Over recent years, mortgage lenders have had to take various steps in order to attract and retain the services of mortgage underwriters, in what has become an increasingly competitive field. On a global scale, one of the most noticeable trends has been a move towards more flexible working arrangements.
In the United States, for example, a number of firms are beginning to see the benefits of allowing staff to work remotely from home, rather than insisting that they work in an office environment. So can we expect to see similar flexibility afforded to those employed in mortgage underwriter jobs in the United Kingdom?
Telecommuting, or remote work, allows staff to carry out their duties without actually needing to travel to a central place of work, such as an office. Essentially, it allows employees to work from home, or while travelling even further afield, and often offers greater flexibility in terms of when work is actually carried out.
Although the practice of telecommuting is relatively new to underwriters and others employed in mortgage jobs, it is well established in many financial services roles, often allowing loan officers or financial advisers to deliver superior customer service by meeting clients in a place of their choosing.
A major benefit of offering greater flexibility, from an employer's perspective, is the ability to recruit people from further away. In theory, telecommuting should also improve staff happiness, affording them greater trust levels and more personal time. So does the theory behind work-from-home roles match up with actual evidence?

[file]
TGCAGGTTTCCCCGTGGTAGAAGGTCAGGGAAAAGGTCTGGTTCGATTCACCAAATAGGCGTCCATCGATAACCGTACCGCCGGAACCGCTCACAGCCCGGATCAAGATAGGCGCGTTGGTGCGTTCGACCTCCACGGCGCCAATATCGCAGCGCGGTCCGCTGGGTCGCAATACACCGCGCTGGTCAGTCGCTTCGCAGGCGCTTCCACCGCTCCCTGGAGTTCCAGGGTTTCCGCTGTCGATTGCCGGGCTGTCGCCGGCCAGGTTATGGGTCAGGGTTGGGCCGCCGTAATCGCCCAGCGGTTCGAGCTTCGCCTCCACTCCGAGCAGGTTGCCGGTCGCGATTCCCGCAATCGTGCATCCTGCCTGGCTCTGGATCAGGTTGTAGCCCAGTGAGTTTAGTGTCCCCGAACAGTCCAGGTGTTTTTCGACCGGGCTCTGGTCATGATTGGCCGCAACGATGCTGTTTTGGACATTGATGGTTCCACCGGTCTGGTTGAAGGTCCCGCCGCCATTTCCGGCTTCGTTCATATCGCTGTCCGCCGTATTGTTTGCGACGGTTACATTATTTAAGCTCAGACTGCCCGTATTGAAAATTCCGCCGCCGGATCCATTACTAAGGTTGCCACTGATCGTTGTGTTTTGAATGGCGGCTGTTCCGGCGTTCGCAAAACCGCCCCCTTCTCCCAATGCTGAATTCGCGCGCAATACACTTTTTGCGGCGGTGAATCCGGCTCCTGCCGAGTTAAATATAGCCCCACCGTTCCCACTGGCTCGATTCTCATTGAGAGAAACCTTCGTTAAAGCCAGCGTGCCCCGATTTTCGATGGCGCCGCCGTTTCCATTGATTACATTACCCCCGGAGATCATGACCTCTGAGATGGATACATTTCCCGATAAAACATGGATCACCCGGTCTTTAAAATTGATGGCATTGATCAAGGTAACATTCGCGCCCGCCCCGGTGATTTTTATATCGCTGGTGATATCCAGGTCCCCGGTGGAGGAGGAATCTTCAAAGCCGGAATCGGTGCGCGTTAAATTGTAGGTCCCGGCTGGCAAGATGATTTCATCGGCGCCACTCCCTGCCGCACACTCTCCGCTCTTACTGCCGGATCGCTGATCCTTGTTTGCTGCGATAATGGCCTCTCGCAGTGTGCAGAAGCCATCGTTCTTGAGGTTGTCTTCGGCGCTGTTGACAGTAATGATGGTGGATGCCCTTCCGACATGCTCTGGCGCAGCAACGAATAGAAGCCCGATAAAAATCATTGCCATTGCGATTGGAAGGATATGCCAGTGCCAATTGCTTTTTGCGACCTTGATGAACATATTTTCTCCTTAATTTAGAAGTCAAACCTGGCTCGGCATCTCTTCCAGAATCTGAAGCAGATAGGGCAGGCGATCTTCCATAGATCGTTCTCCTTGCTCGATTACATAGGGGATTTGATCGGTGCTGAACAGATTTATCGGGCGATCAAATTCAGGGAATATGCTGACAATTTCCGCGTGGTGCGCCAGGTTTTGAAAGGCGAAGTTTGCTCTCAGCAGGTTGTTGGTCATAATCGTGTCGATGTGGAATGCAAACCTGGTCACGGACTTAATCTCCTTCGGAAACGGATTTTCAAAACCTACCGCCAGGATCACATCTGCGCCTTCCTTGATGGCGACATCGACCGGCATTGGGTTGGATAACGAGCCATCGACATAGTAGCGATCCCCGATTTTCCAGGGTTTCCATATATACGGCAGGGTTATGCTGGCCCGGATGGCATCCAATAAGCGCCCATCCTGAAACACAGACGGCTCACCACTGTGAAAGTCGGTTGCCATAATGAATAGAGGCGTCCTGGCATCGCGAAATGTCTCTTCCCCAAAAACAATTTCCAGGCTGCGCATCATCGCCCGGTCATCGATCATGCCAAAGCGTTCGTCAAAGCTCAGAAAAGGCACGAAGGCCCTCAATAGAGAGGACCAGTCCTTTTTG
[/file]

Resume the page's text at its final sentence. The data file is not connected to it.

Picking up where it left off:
Embrace Home Loans looked at their own internal metrics for remote workers and found that giving employees greater flexibility did indeed increase their job satisfaction levels. Moreover, despite fears about productivity, those same metrics suggest staff actually became more productive and increased their output.
From an employee's point of view, telecommuting eliminates all problems associated with a regular commute into work, including reduced petrol costs, which is especially beneficial for those who live far away from the central workplace. It has also allowed firms to retain valuable staff, even if they move away from the area.
However, not all of those within the industry have been won over by the argument for allowing greater flexibility. For example, some have pointed out fears over data security, while making sure remote workers have all of the necessary technology can also present problems. Others, meanwhile, have raised communication fears.
"In my opinion, you lose the ability to have interaction between underwriters in solving problems," said David Green, CEO of The StoneHill Group. "No one person knows everything."
While the practice itself does not violate any regulations, it could be argued that working from home increases the chances of compliance issues. Furthermore, it is difficult to monitor remote staff, which could potentially present problems when it comes to accurately measuring the quality of work they produce.
Is Flexibility the Future?
Despite the problems, it seems clear that telecommuting is a trend with a strong future. It provides firms with the ability to retain staff or hire staff from further afield and it improves job satisfaction, while available metrics suggest it has no negative impact on productivity and may even result in a more productive workforce.
In recent months, a number of British firms have started to advertise jobs which list the ability to work from home - either occasionally or on a regular basis - within the job specification. As a result, in the highly competitive UK job market, it is likely that the trend for more flexible mortgage underwriter roles will continue.
Ian is the founder of Pure Resourcing, a specialist mortgage recruitment firm in the UK. He has been working in financial services recruitment industry for over 20 years and enjoys keeping a close eye on how economic trends influence the financial services industry. Feel free to connect with him on twitter